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Can a death certificate contain false information, for example, a wrong year of birth? Are facts and dates verified before the publication of a document?
They sure can and often do contain false information, but the vast majority of the time it's simple error. The medical examiner, court, or funeral director (depending on the jurisdiction and the cause of death) generally obtains the information on the deceased from the family. They generally require photocopies of the deceased's birth and (if any) marriage certificates, but what happens if the family doesn't have those documents? There are a lot of people out there, even in the US, who simply don't have a birth certificate. Courthouses and registries burn down; people fleeing persecution may not bring their papers with them; people living under assumed names may have discarded any relics of their old life. In those cases, survivors can only guess at things like the deceased's date of birth, place of birth, and parents' names.
There simply isn't the time and money to spend on verification. What's more, it isn't feasible, especially for deceased born in countries where there is or was no central vital statistics registry or where war has disrupted the flow of paperwork. But even in the US this can be a problem. The actor Al Lewis claimed to be born in upstate New York in 1910, but when he died it turned out that he had been born in 1923, probably in Brooklyn. However, nobody can find a birth certificate of any kind for him. --Charlene 02:10, 24 January 2007 (UTC)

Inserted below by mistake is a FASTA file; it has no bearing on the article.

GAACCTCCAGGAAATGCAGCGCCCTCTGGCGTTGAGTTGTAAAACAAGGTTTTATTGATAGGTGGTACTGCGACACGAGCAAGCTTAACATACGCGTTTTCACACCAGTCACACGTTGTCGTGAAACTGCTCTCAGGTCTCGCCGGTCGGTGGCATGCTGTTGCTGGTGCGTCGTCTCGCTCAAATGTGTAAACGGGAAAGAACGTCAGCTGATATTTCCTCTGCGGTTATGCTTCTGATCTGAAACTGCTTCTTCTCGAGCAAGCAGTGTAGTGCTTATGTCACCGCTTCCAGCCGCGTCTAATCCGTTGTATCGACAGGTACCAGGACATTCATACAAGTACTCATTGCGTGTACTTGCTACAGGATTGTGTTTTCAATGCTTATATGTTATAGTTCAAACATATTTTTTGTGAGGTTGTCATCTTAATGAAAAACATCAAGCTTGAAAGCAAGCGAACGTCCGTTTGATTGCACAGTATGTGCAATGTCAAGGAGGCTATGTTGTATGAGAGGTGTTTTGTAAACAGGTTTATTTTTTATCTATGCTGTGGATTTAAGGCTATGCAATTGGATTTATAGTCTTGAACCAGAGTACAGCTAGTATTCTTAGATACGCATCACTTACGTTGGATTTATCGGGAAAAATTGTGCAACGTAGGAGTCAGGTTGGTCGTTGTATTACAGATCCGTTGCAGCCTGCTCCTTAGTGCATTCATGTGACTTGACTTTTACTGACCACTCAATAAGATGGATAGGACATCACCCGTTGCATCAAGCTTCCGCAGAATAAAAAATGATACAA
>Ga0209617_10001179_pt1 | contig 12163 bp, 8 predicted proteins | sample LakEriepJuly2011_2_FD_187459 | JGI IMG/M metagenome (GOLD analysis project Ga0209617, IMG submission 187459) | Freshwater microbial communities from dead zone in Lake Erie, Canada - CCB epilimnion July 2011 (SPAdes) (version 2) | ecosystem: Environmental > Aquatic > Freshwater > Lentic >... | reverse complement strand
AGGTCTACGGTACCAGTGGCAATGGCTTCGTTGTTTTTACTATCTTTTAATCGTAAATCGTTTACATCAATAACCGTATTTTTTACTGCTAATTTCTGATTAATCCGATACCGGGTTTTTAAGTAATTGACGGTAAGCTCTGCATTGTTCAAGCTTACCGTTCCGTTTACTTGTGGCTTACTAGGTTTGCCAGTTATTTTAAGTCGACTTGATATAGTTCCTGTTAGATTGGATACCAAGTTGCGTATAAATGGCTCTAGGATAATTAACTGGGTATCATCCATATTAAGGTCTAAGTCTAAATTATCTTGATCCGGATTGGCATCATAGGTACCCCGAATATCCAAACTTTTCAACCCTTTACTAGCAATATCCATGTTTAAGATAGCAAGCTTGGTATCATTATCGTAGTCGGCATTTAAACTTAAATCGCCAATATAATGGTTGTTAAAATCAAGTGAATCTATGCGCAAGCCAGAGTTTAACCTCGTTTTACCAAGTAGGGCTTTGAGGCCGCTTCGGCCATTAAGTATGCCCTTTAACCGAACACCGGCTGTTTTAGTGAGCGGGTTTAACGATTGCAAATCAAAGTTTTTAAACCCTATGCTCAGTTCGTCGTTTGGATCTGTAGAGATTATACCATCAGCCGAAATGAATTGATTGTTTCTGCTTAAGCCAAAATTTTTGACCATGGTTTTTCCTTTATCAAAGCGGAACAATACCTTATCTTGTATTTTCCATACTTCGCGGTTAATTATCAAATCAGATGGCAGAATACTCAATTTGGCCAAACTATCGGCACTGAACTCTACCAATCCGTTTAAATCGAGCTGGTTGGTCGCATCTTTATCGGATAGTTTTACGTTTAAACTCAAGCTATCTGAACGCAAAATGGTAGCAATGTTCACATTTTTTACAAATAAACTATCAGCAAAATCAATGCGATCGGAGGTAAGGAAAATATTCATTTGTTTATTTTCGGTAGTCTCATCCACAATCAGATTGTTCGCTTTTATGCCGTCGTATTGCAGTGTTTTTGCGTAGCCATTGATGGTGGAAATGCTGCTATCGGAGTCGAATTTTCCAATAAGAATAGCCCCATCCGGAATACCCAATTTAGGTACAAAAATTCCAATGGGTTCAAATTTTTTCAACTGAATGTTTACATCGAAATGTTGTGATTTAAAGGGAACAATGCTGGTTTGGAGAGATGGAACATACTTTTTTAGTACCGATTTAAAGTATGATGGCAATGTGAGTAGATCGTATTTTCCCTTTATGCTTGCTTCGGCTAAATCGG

Is this common practice in the US? I find it hard to believe - especially regarding SIDS. In Ontario, all infant deaths are investigated by a coroner. (So saying an autopsy is rarely performed in the case of SIDS seems suspect to me.) Bockbockchicken (talk) 16:45, 23 May 2008 (UTC)
In the "Nature of a certificate" section, the paragraph that begins "In some jurisdictions, a police officer or a paramedic..." seems to conflate certifying a death by signing the death certificate with determining that a person is dead, and hence there is no need to start or continue medical treatment. Requirements vary by jurisdiction, but typically members of the public who take a short CPR course (perhaps 4 hours) are taught to always perform CPR on any person they come across who appears lifeless. Emergency medical responders and Emergency medical technicians are taught a few indications that a person is dead, so there is no need to start CPR (signs include rigor mortis and dependent lividity). Paramedics can often discontinue CPR when more advanced criteria for determining death are satisfied; this may or may not require contact with a physician by phone or radio. But filling out and signing a death certificate is a different matter. Jc3s5h (talk) 13:19, 7 July 2013 (UTC)